South Carolina, Georgia, and Alabama: Civil War to Civil Rights
Content Specialist: Dr. Jay H. Buckley, Assistant Professor, BYU
Pedagogy Specialist: Cindy Ness, Alpine School District
Driven2Teach will sponsor a Field Study on the Civil Rights Movement in Georgia, Alabama, Mississippi and Tennessee. Field Study participants will visit locations significant in the Civil Right Movement and museums created to commemorate important events and individuals. They will hear from individuals who participated in the Civil Rights Movement. This course is designed for teachers of later United States History and is intended for high school teachers and 5th grade elementary teachers who include the Civil Rights Movement in their social studies curriculum. Teachers will study significant issues, events, leaders, resistance, and successes of the Civil Rights Movement.
The tour will start in Charleston, South Carolina, where participants will study the beginning of the slave trade, the institution of slavery and the Civil War. They will then visit Atlanta, Georgia, where participants will study the history of African Americans and the role of Martin Luther King at the Martin Luther King National Museum. Then, it is off to Tuskegee, Alabama, where participants will visit the Tuskegee Airmen National Historic Site to consider these pioneers of the Civil Rights movement and will spend time in the George Washington Carver Museum. Participants will then travel to Selma, Birmingham, and Montgomery, Alabama to study at the Civil Rights Institute and the Rosa Parks Museum and to visit the 16th Street Baptist Church and will cross the Edmund Pettus Bridge with one of the original marchers.
- Charleston: Magnolia Gardens, Gullah Geechee Tour, Charleston Museum, Fort Sumter
- Atlanta: Martin Luther King National Museum, Center for Civil and Human Rights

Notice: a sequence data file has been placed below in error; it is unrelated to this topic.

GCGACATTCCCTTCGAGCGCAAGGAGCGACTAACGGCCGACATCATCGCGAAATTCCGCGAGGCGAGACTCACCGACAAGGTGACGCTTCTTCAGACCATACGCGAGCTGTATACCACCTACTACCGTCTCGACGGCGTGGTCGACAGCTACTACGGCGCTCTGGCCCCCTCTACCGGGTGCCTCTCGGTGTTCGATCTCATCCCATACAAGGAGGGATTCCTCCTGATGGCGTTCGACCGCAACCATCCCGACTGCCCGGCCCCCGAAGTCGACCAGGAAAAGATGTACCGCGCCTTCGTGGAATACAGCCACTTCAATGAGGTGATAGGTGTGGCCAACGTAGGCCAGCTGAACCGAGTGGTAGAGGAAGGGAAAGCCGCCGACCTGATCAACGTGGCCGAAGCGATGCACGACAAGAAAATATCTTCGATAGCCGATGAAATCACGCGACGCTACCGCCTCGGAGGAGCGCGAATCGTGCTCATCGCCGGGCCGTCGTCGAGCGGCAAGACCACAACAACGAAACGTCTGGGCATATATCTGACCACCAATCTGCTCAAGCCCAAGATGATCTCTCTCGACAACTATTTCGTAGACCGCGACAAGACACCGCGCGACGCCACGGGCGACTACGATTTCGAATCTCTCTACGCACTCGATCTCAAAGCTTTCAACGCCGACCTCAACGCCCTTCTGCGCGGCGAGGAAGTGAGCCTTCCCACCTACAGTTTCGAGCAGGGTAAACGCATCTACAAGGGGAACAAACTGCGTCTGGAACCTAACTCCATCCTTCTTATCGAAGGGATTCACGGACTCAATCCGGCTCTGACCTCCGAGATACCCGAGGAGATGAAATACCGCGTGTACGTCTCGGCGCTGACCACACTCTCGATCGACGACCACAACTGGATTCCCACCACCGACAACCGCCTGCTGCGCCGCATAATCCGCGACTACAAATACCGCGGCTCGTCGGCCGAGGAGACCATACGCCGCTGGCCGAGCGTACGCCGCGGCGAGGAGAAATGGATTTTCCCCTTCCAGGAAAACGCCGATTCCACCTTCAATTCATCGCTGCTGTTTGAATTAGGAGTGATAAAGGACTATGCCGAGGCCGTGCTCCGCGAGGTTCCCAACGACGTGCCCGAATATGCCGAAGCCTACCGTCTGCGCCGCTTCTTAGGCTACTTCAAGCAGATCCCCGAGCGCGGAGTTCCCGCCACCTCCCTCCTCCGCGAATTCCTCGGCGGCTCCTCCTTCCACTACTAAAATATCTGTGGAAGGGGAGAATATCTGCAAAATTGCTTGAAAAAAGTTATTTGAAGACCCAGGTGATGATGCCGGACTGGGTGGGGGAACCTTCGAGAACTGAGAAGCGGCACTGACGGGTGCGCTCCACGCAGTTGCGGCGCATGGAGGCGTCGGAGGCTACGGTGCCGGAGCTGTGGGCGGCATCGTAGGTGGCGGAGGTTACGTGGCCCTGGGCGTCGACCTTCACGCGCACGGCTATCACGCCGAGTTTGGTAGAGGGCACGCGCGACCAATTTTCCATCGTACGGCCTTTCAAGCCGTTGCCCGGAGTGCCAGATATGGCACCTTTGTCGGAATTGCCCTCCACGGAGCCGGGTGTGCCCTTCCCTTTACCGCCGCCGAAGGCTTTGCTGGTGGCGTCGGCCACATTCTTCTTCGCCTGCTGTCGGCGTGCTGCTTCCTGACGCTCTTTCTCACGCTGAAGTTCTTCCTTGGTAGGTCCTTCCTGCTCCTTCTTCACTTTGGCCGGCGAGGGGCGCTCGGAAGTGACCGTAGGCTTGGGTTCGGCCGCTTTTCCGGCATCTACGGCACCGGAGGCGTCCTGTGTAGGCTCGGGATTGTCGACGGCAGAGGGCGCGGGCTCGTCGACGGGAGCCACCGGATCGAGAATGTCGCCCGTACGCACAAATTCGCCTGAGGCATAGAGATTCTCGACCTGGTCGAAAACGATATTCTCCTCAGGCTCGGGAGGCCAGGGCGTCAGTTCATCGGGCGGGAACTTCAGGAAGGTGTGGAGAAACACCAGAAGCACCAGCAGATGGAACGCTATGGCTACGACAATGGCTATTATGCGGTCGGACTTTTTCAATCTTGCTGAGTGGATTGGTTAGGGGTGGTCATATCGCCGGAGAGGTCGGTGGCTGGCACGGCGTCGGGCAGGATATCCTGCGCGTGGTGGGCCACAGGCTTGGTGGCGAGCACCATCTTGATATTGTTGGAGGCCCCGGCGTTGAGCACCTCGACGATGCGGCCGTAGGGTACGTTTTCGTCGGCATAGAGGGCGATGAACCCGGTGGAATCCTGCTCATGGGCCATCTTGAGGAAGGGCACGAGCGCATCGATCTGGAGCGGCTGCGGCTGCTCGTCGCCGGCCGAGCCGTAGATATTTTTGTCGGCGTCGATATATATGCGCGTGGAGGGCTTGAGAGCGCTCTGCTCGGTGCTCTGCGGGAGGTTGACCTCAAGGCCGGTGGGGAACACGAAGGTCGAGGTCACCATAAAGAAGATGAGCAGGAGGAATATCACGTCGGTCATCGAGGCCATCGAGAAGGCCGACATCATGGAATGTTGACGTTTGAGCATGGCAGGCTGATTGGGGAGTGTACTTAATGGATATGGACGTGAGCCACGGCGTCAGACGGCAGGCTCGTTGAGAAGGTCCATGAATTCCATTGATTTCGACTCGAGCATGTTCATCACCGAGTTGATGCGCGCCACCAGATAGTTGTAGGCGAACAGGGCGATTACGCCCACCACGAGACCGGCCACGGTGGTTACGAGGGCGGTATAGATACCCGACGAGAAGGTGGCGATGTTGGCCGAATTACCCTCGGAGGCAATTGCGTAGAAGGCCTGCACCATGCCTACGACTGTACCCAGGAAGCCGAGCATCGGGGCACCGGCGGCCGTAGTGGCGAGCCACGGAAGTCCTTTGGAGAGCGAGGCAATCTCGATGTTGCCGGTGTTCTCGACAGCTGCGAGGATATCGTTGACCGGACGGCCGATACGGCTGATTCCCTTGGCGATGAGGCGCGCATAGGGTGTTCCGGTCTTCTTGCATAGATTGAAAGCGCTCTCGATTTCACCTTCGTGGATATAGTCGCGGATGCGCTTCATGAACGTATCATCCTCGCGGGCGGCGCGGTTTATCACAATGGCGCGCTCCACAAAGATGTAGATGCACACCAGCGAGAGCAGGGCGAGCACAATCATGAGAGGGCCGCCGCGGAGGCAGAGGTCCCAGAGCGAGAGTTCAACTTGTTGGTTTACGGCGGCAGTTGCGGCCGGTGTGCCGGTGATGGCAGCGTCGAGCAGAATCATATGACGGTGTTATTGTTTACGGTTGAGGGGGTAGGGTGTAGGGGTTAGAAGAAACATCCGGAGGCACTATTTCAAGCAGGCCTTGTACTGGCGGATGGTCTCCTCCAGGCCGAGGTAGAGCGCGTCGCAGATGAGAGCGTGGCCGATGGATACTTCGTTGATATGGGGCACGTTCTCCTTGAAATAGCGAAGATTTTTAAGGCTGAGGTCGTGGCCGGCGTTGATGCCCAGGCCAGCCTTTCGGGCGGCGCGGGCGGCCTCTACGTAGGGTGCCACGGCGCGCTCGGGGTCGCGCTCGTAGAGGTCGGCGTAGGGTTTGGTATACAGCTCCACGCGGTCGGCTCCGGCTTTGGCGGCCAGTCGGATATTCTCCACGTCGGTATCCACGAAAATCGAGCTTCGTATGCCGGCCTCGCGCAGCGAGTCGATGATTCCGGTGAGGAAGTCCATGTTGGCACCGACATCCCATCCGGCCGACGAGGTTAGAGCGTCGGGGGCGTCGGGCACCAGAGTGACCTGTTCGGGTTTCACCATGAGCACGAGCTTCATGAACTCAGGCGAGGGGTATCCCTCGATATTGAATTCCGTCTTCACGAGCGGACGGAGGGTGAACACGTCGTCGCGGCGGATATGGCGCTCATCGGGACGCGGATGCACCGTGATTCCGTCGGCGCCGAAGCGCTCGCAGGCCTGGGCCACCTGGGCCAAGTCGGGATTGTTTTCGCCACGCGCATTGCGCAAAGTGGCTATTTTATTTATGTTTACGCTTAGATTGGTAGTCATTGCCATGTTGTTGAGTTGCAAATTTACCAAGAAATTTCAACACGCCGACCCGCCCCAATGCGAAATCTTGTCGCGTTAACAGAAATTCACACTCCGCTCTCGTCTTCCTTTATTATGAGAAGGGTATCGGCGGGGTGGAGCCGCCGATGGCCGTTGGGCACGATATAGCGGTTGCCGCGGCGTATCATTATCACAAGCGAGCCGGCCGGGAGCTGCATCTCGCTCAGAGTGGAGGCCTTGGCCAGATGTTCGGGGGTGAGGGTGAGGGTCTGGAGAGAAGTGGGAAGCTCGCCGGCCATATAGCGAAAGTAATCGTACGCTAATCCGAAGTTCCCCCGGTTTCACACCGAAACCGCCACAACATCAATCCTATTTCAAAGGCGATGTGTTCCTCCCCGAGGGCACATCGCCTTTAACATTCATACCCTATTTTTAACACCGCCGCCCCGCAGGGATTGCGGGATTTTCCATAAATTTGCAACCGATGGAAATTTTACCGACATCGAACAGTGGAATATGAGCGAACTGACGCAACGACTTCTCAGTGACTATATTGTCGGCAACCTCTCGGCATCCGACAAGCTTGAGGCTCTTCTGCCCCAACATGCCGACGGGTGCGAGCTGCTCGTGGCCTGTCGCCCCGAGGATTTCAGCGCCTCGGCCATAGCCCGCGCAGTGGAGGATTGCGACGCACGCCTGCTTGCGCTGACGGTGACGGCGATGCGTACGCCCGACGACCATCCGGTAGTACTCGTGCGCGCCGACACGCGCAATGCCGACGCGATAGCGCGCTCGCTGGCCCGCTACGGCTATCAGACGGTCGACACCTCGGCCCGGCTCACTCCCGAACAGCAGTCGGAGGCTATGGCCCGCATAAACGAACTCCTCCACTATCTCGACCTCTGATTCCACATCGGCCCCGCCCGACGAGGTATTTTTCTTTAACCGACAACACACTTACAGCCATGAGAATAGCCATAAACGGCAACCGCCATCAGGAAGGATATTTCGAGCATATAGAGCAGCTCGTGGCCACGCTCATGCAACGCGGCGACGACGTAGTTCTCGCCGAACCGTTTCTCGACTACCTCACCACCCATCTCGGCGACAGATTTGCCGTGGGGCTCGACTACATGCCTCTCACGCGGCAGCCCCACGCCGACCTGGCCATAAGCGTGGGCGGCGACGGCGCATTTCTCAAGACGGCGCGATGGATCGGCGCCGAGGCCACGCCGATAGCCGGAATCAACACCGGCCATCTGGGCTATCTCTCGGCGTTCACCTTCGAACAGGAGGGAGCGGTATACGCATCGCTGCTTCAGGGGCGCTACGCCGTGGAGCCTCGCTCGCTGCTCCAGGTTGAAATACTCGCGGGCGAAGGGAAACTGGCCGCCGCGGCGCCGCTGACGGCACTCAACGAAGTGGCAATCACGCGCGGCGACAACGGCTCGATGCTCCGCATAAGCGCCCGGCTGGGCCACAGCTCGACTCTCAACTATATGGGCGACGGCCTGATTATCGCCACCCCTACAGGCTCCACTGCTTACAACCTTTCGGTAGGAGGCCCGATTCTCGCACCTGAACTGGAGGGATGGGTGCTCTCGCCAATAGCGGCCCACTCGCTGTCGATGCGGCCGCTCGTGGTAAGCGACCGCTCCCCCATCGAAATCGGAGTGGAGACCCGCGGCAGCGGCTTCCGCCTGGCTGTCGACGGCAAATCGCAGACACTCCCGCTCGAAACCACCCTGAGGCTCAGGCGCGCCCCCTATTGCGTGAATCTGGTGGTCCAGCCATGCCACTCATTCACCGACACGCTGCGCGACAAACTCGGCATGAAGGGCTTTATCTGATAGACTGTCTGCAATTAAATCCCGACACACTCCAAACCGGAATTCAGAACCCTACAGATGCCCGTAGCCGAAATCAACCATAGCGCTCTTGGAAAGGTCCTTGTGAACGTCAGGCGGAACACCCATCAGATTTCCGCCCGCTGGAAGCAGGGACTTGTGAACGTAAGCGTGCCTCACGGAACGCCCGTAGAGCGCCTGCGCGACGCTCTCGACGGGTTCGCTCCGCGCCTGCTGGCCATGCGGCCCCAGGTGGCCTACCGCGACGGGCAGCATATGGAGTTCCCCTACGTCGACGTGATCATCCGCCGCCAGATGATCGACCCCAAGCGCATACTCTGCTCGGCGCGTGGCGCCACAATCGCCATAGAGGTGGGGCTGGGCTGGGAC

- Alabama: Tuskegee University, the Tuskegee Airmen National Historic Site, the Tuskegee Multicultural Center, and the George Washington Carver Museum, Rosa Parks Museum, the Freedom Riders Museum, Civil Rights Institute and eat lunch in the Kelly Ingram Park, the 16th Street Baptist Church, the Bethel Baptist Church and Birmingham City Hall
Apply for Field Study
Apply as Individual
Utah educators, grades 5-12, who specialize in American History are welcome to apply as an individual participant. Applicants must have a continuing contract for the 2017-2018 school year...... and may not have participated in a Driven 2 Teach field study since 2015.Apply as Individual
Apply as Team
Utah educators, grades 5-12, who specialize in American history or historical literature may apply as a collaborative team. Each team member must have a continuing contract for the 2017-2018 school year...... and may not have participated in a Driven 2 Teach field study since 2015.Apply as a Team
Dr. Jay Buckley
Professor of Historical Content
Jay H. Buckley (PhD, Nebraska) joined the BYU history faculty in Fall 2001. He teaches US, American West, and American Indian history courses and directs the Native American Studies minor. His specialties include Lewis & Clark, exploration & migration, Indian-white relations, fur trade, and other western themes. Jay recently served as President of the National Lewis and Clark Trail Heritage Foundation.
An Associate Professor of History at Brigham Young University, Professor Buckley is the author or co-author of six books including William Clark: Indian Diplomat; By His Own Hand?: The Mysterious Death of Meriwether Lewis; Orem [Utah]; Zebulon Pike, Thomas Jefferson, and The Opening of the American West; Historical Dictionary of the American Frontier; and, Explorers of the American West: Mapping the World through Primary Documents (w/ Jeffery D. Nokes).
Jay and his wife, Becky, are the parents of three children.
Professor of Pedagogy
Cindy Ness is a 30-year veteran of the public education system. She is the recipient of six educational grants and a Fulbright Scholar. In 2008, she received both the Middle School Alpine Spirit Award for Excellence in Education and a Crystal Apple for Excellence in Teaching.
Cindy joined the BYU history faculty in 2009. She taught American history courses and worked with prospective history and social studies teachers. She returned to the public classroom in 2012, while continuing to teach Independent Study courses at BYU. Cindy has taught US History & Education seminars throughout the state of Utah, including seven previous Larry H. Miller Driven 2 Teach History Seminars.
Cindy and her husband, Rob, have four children.